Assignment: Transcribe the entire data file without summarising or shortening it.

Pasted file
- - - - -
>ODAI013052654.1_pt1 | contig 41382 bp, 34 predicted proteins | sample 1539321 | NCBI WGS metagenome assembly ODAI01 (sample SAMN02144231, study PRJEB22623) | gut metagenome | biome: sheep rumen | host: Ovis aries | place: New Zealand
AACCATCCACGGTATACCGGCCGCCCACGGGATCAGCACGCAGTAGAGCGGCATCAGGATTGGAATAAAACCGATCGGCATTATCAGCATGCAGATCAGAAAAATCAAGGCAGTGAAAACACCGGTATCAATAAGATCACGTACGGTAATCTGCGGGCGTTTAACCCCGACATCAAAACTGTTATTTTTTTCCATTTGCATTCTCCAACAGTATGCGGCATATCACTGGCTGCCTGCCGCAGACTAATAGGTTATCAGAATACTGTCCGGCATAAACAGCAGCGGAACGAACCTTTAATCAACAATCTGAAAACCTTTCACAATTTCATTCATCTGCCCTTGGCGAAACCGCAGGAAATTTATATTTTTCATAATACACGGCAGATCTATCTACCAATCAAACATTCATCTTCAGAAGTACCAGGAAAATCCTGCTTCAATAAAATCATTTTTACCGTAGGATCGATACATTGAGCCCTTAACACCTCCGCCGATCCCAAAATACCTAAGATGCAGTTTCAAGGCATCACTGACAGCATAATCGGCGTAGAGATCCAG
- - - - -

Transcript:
>ODAI013052654.1_pt1 | contig 41382 bp, 34 predicted proteins | sample 1539321 | NCBI WGS metagenome assembly ODAI01 (sample SAMN02144231, study PRJEB22623) | gut metagenome | biome: sheep rumen | host: Ovis aries | place: New Zealand
AACCATCCACGGTATACCGGCCGCCCACGGGATCAGCACGCAGTAGAGCGGCATCAGGATTGGAATAAAACCGATCGGCATTATCAGCATGCAGATCAGAAAAATCAAGGCAGTGAAAACACCGGTATCAATAAGATCACGTACGGTAATCTGCGGGCGTTTAACCCCGACATCAAAACTGTTATTTTTTTCCATTTGCATTCTCCAACAGTATGCGGCATATCACTGGCTGCCTGCCGCAGACTAATAGGTTATCAGAATACTGTCCGGCATAAACAGCAGCGGAACGAACCTTTAATCAACAATCTGAAAACCTTTCACAATTTCATTCATCTGCCCTTGGCGAAACCGCAGGAAATTTATATTTTTCATAATACACGGCAGATCTATCTACCAATCAAACATTCATCTTCAGAAGTACCAGGAAAATCCTGCTTCAATAAAATCATTTTTACCGTAGGATCGATACATTGAGCCCTTAACACCTCCGCCGATCCCAAAATACCTAAGATGCAGTTTCAAGGCATCACTGACAGCATAATCGGCGTAGAGATCCAG